For example, one utility company was marketing its solution to deregulation by offering a special utility rate. The rate provided a single cost for energy throughout the year. Using the single energy rate, the utility’s clients would no longer have to perform complex evaluations of their energy use by considering such items as demand costs and time-of-day rates. The average electrical cost was determined by taking the previous year’s energy and demand cost of the utility bill and dividing it by the kilowatt-hours consumed. In this calculation, the actual cost for energy in the future would be similar to the costs incurred from the last year or a predetermined base year.

Most utilities are eager to lock in customers for long-term agreements prior to deregulation to better establish their business outlook in future years. One company in California was able to lock in electrical rates with a municipality prior to the electrical costs rising sharply in 2000 and 2001. The result was significant discounts and beneficial contract terms.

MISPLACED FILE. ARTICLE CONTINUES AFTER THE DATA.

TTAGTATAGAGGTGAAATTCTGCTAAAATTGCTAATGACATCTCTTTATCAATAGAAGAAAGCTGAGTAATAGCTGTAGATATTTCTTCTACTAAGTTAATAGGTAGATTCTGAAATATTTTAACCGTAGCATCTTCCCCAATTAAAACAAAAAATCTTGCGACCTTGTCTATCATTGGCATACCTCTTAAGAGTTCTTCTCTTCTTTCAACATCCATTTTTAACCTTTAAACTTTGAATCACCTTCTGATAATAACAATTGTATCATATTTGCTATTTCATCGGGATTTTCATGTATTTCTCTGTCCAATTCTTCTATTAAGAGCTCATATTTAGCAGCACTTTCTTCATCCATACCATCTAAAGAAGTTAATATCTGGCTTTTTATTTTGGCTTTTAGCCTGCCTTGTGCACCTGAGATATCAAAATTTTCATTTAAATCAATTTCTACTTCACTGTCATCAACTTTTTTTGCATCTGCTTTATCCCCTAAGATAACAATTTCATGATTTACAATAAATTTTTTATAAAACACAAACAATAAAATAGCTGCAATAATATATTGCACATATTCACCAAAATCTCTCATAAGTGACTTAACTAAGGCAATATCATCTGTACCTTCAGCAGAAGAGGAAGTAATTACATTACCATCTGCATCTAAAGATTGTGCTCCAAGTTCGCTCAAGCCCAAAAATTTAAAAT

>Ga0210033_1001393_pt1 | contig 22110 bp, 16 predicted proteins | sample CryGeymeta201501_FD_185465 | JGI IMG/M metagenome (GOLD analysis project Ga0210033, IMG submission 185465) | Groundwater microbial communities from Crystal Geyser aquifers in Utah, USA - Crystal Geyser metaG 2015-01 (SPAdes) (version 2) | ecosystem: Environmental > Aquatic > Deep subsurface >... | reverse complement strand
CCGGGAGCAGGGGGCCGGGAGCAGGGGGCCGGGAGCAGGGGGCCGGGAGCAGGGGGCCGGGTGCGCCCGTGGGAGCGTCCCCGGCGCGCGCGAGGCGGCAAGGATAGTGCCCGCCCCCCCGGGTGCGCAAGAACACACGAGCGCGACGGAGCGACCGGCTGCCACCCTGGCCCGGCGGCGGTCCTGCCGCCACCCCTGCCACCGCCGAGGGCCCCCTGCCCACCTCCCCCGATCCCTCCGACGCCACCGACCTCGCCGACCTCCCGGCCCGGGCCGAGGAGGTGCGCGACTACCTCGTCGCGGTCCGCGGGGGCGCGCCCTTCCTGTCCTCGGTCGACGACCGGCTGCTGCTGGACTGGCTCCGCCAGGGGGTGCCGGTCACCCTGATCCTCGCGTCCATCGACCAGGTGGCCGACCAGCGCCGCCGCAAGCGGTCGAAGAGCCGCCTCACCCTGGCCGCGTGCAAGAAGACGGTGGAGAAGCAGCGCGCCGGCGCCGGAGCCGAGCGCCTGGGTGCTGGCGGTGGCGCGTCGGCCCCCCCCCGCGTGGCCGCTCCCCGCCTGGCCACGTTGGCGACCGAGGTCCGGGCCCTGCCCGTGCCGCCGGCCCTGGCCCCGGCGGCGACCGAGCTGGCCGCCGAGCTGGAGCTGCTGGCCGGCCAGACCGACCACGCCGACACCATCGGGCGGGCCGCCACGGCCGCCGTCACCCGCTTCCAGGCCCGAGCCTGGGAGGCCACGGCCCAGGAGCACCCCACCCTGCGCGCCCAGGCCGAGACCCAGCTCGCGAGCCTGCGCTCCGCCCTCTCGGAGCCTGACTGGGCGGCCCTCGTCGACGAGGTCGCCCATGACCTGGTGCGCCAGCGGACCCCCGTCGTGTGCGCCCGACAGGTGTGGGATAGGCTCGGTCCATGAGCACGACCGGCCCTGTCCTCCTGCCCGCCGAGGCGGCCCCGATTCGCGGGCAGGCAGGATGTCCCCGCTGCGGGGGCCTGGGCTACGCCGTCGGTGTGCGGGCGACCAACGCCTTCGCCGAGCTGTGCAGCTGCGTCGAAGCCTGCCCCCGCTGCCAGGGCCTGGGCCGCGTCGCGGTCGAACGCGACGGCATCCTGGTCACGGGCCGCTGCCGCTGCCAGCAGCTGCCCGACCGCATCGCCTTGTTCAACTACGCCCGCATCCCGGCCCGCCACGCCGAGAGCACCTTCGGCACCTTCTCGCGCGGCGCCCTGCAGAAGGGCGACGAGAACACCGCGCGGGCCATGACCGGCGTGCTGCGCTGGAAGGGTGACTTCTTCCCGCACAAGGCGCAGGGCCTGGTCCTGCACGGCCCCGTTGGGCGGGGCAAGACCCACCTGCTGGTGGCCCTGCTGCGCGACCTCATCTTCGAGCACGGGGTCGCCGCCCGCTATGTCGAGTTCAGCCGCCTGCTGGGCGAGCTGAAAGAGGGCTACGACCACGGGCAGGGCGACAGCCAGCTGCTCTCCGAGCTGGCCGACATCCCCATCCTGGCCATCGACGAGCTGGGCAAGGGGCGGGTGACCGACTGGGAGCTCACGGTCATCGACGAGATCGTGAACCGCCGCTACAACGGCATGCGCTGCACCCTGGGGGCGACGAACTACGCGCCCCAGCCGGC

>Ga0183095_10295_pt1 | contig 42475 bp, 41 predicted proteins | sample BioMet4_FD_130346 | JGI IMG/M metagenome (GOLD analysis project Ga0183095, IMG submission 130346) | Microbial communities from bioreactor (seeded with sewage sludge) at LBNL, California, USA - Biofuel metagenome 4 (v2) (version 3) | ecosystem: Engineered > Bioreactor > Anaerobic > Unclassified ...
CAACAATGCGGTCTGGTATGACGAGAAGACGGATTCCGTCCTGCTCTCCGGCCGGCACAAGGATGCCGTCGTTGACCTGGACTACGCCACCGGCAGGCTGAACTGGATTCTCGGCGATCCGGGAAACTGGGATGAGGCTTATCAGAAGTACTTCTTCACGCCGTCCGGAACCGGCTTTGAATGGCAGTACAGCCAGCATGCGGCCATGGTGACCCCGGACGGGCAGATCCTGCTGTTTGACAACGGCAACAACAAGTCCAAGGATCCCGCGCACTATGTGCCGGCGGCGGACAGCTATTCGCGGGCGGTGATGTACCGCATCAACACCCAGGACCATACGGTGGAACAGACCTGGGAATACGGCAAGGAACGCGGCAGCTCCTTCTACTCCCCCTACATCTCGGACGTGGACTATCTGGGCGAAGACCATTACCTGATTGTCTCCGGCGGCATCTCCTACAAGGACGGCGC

Integrated Resource Planning

A successful energy management program integrates the supply-side management energy procurement and energy efficiency activities so that energy usage is optimized when energy costs are highest. This activity is called integrated resource planning.

For example, a manufacturing center could opt to have automated tasks done overnight, a time of lower energy cost and consumption. The unused portion of the contracted energy could then be sold back to the energy supplier for further cost savings. The projects and services in this include bill consolidation, load management studies, strategic planning, deregulation awareness and cogeneration.